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Showing posts with the label financial

Twitter's IPO Conjures Shining City on the Hill

Bob Pisani and Scott Cutler at the NYSE. This morning's initial public offering of Twitter's common stock was brilliant in that it allowed a level of transparency that was sorely missed when Facebook debuted in May 2012. CNBC reporter Bob Pisani (@BobPisani) was at the post alongside the New York Stock Exchange's Scott Cutler (@CutlerScott) to allow a level of public access to an event that has long been shrouded in mystery. "Ten million at 35," barked the designated market maker from the pit through every TV tuned in to this historic event as NYSE CEO Duncan Niederauer stood nearby Twitter CEO Dick Costolo (@dickc) so that the public was being informed alongside the investment community at the same time, which to me exemplifies what Twitter's all about. I recall when events unfolded in Tahrir Square and later in Damascus as news organizations and citizens from around the world learned first-hand from eyewitness accounts via Twitter that this social me

Margaret Brennan No Longer InBusiness

I was caught by surprise last Friday when I read Margaret Brennan's farewell to the NYSE and her show on twitter. I had been a loyal follower of InBusiness since she left CNBC's retail beat to join BloombergTV in 2009. It seemed as though the show was doing well. She moved from the studio to the floor of the Exchange and her image appeared on posters in Metro North rail cars and banners strewn across city buses. According to TVNewser,  Andrew Morse , head of U.S. TV for Bloomberg, said the changes are a continuation of Bloomberg’s “evolution into a digital, multi-platform news organization.”  I suppose it only fair that in this age of disintermediation that a change to a daily TV program be reported on twitter. No indication as to where Brennan will land, but I can't imagine a bright journalist like her will be sidelined for long.  And so it would appear that the glittering money-honey path away from CNBC may not be golden after all, e.g., does anybody tun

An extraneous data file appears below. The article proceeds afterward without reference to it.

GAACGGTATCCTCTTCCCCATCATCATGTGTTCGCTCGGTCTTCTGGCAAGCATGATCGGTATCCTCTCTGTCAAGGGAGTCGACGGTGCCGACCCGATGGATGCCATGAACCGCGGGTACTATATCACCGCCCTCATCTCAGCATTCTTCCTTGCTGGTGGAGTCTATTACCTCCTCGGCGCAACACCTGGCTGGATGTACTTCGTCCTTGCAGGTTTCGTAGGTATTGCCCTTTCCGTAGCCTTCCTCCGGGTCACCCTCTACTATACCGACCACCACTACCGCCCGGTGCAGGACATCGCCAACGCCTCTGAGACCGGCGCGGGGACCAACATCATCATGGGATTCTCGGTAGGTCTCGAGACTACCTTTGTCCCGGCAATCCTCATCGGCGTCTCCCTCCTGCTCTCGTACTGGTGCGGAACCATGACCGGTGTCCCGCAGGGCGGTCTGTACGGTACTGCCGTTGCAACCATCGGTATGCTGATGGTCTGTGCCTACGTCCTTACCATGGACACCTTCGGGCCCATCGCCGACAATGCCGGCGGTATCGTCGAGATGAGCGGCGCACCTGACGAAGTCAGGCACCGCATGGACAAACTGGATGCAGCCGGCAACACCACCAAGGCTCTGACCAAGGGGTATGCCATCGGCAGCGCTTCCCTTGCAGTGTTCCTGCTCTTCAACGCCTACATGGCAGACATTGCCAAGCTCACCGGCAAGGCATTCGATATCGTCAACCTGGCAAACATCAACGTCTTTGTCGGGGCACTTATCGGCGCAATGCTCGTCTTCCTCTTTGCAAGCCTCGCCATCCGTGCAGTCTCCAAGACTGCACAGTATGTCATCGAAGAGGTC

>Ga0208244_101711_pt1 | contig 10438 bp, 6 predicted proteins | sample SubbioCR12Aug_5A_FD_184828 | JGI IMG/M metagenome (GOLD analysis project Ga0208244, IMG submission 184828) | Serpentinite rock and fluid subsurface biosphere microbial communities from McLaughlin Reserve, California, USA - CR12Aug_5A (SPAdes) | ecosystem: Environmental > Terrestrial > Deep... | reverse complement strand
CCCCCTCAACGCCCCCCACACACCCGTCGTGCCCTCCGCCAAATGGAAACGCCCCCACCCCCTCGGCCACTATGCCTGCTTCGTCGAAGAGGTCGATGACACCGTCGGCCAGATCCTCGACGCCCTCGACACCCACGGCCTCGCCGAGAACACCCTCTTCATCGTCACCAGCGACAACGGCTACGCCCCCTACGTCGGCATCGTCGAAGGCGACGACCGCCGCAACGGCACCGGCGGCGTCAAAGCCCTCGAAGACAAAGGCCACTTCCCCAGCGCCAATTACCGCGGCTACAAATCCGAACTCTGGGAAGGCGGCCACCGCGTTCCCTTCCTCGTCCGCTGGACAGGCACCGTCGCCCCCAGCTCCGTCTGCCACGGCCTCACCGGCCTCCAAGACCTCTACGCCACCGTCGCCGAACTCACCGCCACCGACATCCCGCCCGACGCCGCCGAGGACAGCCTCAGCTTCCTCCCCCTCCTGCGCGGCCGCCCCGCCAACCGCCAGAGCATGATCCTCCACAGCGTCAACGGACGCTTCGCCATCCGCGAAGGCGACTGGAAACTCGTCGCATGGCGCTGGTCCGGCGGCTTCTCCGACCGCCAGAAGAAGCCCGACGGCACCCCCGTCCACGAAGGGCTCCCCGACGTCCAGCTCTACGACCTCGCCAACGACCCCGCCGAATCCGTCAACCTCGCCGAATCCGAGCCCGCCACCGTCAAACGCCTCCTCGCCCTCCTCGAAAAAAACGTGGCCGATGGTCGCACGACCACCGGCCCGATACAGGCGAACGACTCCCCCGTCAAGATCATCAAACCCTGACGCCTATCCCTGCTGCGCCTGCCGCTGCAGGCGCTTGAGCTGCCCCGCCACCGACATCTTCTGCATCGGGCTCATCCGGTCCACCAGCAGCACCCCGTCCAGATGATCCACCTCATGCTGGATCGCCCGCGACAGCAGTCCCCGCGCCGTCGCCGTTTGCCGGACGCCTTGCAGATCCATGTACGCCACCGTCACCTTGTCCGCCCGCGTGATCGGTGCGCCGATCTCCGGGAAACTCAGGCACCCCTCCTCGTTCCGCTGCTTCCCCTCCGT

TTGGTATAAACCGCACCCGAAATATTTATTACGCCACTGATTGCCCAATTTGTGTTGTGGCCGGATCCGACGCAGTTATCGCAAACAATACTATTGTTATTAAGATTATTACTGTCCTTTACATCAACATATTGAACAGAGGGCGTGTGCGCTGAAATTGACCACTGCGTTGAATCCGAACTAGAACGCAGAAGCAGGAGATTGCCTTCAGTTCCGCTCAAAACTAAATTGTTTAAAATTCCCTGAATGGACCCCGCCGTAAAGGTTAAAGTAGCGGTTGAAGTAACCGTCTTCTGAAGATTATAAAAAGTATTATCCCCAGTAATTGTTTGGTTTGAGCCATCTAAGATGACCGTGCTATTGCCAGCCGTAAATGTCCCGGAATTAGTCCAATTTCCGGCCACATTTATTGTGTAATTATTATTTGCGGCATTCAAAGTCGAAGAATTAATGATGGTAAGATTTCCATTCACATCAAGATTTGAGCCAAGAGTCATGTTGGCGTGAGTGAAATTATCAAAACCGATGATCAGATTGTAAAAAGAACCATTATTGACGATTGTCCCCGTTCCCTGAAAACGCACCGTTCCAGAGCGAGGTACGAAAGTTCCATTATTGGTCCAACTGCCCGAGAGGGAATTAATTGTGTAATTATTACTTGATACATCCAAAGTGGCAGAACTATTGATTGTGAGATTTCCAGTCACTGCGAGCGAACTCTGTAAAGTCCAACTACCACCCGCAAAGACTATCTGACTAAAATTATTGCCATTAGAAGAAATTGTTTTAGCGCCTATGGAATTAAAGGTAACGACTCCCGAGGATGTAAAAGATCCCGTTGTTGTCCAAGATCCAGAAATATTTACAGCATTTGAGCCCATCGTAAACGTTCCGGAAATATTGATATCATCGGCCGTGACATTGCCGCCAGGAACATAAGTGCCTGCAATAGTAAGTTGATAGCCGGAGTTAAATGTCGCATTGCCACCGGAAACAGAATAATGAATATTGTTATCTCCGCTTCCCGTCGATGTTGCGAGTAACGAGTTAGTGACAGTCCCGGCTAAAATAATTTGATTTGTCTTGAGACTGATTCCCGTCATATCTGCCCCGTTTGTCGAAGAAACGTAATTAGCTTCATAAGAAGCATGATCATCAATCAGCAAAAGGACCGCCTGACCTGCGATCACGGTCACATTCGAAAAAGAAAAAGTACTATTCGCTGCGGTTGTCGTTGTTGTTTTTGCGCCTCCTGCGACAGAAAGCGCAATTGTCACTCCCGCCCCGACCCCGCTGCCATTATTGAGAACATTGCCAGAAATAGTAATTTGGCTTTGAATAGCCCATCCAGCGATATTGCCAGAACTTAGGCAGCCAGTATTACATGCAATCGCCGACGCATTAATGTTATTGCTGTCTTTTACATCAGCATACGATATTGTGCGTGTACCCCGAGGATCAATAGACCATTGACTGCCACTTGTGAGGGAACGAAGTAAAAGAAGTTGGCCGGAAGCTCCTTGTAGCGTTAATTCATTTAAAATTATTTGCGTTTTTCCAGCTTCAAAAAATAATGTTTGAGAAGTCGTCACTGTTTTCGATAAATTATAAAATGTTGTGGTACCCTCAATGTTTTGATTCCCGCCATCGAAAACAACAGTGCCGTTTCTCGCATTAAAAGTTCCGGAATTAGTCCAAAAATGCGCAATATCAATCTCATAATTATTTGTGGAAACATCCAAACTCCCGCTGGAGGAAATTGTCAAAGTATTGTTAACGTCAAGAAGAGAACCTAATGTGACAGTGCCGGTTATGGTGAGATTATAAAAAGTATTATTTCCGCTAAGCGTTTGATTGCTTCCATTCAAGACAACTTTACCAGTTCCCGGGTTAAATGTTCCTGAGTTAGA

A 'Twibute' to Mark Haines

On this Father's Day I can't help but think of Mark Haines , the CNBC anchor who passed away unexpectedly on May 25. I was watching that day when Carl Quintanilla read the announcement on-air and afterward I phoned my own dad to commiserate. Another reminder of him on this day is the obligatory tie often given as a gift to dads before they head off to the golf course or fire up the grill. You'll probably see many of these ties proudly displayed on Wall Street tomorrow. Even Google acknowledged this trend by incorporating one within its banner. The day Mark Haines died it was as though the financial world stood still while CNBC's on-air anchors did their best to process it and put their loss in perspective. They shared stories about him and the loving nicknames he bestowed upon them. Among the many sentiments they shared were Haines' love of the Mets and the Giants, but above all, the love he had for his family. My heart goes out to his wife, son and daughter to

Mark Haines, Titan of Journalism, Passes Away at Age 65

Dearly departed from the Financial Capital of the Galaxy , Mark Haines passed away at the age of 65 and an Irish wake ensued on CNBC. Perhaps the break up of the Dream Team was too much for him to bear. The morning sun will not shine as bright in the absence of his squawk.

Alan Fishman Fleeced WAMU for $7.5 Million

As the dust continues to settle around the annihilation of Washington Mutual by Jamie Dimon's JPMorgan Chase, common stockholders of WAMU should be readying the pitchforks and torches and hunting down the directors who so shamelessly abandoned the company in a week of a panic leading up to the congressional rescue vote. A good place to start the effigy is with replacement CEO, Alan Fishman, who stands to make $7.5 million in a signing bonus for two and half weeks worth of "work." Fishman, who seems more interested in not spilling martinis on his evening wear than mulling through stacks of 8-Ks and 10-Qs, may have orchestrated this so-called run on the bank by phoning Treasury Secretary Hank Paulson and blowing the whistle to facilitate a fire sale of the nation's largest thrift. In my opinion, he should be sued and shamed far worse than Martha Stewart was for her ImClone dealings. While Washington Mutual's loan portfolio stunk worse than a wino smeared in his

Lindsay Campbell: The Maria Bartiromo of Web 2.0

Last week, enthralled by the short squeeze on Jones Soda (Nasdaq: JSDA), I came across a clip on Wallstrip where its host, Lindsay Campbell, conducted a taste test of the company's carbonated beverages on the streets of New York. Lindsay looked exquisite and her dalliance enhanced a poignant piece. It seems the producers of Wallstrip took a page from CNBC by casting an alluring brunette to sex up content which can often be convoluted and boring much the way Maria Bartiromo has done throughout her career. Bartiromo's stardom has CNBC committed to replicating her success with the likes of Erin Burnett and Rebecca Jarvis, while other innovators eagerly seek to do the same. Makes sense. Casting attractive women to relay business news plays to the primal lust associated with Gordon Gekko's idea of greed being good. And what better way to placate the ego of the rich and powerful and often hideously unattractive financiers, who dance among these beauties like marionettes wit